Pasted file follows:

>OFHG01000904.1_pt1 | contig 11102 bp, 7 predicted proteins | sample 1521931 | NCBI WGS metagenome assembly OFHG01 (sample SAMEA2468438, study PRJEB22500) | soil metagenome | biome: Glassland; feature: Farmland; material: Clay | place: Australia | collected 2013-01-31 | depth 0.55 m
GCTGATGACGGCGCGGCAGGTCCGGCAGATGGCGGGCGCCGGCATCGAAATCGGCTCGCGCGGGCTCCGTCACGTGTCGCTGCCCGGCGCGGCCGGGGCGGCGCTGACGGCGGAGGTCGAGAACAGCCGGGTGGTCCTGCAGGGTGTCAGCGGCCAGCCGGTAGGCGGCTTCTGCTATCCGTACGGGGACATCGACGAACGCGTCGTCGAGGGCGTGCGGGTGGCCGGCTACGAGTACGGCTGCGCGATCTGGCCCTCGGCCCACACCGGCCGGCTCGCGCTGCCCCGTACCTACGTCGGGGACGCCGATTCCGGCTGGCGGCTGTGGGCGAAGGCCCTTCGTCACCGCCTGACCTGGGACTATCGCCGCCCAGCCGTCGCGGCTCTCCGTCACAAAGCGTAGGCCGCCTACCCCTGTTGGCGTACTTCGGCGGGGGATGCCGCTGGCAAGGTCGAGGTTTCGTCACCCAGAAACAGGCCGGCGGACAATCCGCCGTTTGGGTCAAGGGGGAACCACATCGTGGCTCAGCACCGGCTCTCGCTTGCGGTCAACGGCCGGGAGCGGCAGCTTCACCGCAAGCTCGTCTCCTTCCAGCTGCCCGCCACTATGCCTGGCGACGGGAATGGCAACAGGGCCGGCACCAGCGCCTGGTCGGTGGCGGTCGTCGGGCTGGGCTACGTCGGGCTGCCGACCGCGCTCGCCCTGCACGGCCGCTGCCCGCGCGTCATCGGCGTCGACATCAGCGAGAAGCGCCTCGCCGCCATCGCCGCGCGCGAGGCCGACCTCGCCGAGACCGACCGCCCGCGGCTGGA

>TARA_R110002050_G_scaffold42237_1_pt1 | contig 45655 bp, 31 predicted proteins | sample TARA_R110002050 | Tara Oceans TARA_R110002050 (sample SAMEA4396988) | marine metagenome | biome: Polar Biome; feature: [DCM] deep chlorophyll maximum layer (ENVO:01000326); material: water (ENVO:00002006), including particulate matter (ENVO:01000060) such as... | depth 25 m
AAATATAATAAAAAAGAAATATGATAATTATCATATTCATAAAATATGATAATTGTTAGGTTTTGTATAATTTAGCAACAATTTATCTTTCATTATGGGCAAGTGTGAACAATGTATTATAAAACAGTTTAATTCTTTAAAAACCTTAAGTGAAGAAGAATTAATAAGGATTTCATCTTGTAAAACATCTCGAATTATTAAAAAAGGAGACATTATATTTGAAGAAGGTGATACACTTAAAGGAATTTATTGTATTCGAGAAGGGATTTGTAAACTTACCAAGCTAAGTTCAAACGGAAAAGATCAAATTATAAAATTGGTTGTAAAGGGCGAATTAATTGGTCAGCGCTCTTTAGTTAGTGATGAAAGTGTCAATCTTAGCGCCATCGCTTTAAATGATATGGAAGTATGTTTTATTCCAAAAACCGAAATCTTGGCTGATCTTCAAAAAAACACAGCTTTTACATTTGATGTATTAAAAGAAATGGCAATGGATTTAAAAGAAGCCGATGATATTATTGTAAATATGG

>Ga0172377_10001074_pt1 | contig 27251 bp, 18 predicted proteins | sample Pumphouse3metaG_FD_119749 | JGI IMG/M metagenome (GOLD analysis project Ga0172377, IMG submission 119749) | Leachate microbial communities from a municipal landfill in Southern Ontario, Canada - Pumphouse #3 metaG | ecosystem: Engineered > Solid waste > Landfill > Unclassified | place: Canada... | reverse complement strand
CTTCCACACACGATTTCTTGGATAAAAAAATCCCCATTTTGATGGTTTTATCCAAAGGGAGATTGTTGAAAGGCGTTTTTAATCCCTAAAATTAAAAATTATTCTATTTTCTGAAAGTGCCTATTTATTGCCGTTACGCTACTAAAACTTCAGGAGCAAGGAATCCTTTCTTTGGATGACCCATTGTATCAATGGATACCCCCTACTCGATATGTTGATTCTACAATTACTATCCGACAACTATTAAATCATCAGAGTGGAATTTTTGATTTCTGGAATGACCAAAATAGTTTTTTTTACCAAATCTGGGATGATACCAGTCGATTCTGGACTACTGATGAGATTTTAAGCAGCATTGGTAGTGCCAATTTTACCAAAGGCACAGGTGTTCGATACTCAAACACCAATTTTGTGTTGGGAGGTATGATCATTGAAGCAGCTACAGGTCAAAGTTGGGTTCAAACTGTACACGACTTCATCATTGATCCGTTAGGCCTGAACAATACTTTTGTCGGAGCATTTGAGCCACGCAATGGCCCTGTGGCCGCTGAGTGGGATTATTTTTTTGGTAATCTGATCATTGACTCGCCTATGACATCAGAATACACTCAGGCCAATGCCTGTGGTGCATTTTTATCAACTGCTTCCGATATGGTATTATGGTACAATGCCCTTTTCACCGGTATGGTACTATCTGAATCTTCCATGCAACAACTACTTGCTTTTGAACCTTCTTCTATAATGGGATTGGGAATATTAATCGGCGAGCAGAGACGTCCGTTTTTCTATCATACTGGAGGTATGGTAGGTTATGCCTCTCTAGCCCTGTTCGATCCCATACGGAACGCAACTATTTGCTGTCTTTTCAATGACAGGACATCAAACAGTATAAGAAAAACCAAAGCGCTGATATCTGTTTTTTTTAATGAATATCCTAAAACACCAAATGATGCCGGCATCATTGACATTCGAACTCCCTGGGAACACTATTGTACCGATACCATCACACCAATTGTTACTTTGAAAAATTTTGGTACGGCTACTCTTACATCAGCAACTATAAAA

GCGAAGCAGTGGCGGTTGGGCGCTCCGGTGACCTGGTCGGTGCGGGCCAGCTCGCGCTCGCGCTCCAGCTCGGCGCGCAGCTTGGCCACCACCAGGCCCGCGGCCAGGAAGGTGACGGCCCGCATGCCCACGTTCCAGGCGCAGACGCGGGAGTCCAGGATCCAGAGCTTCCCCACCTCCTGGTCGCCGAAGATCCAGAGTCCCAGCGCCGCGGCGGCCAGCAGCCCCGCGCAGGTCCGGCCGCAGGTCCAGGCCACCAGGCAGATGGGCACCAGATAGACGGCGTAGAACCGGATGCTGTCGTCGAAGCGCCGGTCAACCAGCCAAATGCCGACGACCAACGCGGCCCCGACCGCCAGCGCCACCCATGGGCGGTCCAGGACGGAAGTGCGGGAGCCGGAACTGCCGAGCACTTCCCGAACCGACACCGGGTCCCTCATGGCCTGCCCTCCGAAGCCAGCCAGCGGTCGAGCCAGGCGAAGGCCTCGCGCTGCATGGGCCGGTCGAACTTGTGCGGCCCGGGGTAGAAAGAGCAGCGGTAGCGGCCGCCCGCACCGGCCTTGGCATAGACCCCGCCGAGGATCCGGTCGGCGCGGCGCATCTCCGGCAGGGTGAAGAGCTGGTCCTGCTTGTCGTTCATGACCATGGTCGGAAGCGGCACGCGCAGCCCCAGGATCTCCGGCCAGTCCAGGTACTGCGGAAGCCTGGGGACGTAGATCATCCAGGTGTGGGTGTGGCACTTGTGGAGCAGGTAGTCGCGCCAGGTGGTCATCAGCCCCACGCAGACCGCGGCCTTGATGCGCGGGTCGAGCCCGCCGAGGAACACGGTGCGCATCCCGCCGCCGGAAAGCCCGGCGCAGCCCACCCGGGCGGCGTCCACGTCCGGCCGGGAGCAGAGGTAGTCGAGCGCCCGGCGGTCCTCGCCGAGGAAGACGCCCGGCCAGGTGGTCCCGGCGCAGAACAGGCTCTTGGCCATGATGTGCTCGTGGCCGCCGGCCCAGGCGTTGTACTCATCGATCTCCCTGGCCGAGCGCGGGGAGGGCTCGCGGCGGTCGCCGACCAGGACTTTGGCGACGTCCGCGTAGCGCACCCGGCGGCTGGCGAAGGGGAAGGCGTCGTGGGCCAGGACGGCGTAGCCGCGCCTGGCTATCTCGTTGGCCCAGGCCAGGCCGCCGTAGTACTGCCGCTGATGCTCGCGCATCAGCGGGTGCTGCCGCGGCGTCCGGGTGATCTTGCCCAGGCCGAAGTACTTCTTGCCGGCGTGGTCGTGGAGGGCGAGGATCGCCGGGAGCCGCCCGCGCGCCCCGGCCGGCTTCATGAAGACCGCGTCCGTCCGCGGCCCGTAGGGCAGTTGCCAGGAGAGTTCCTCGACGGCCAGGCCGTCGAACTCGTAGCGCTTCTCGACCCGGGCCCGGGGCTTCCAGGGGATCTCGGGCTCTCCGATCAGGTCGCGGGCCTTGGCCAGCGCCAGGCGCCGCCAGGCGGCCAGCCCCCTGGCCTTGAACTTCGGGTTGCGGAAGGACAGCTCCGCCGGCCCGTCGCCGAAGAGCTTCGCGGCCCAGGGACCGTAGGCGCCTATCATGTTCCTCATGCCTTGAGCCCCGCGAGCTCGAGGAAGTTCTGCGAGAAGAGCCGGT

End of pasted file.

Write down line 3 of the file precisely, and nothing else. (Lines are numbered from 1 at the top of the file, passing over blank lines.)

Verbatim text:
>TARA_R110002050_G_scaffold42237_1_pt1 | contig 45655 bp, 31 predicted proteins | sample TARA_R110002050 | Tara Oceans TARA_R110002050 (sample SAMEA4396988) | marine metagenome | biome: Polar Biome; feature: [DCM] deep chlorophyll maximum layer (ENVO:01000326); material: water (ENVO:00002006), including particulate matter (ENVO:01000060) such as... | depth 25 m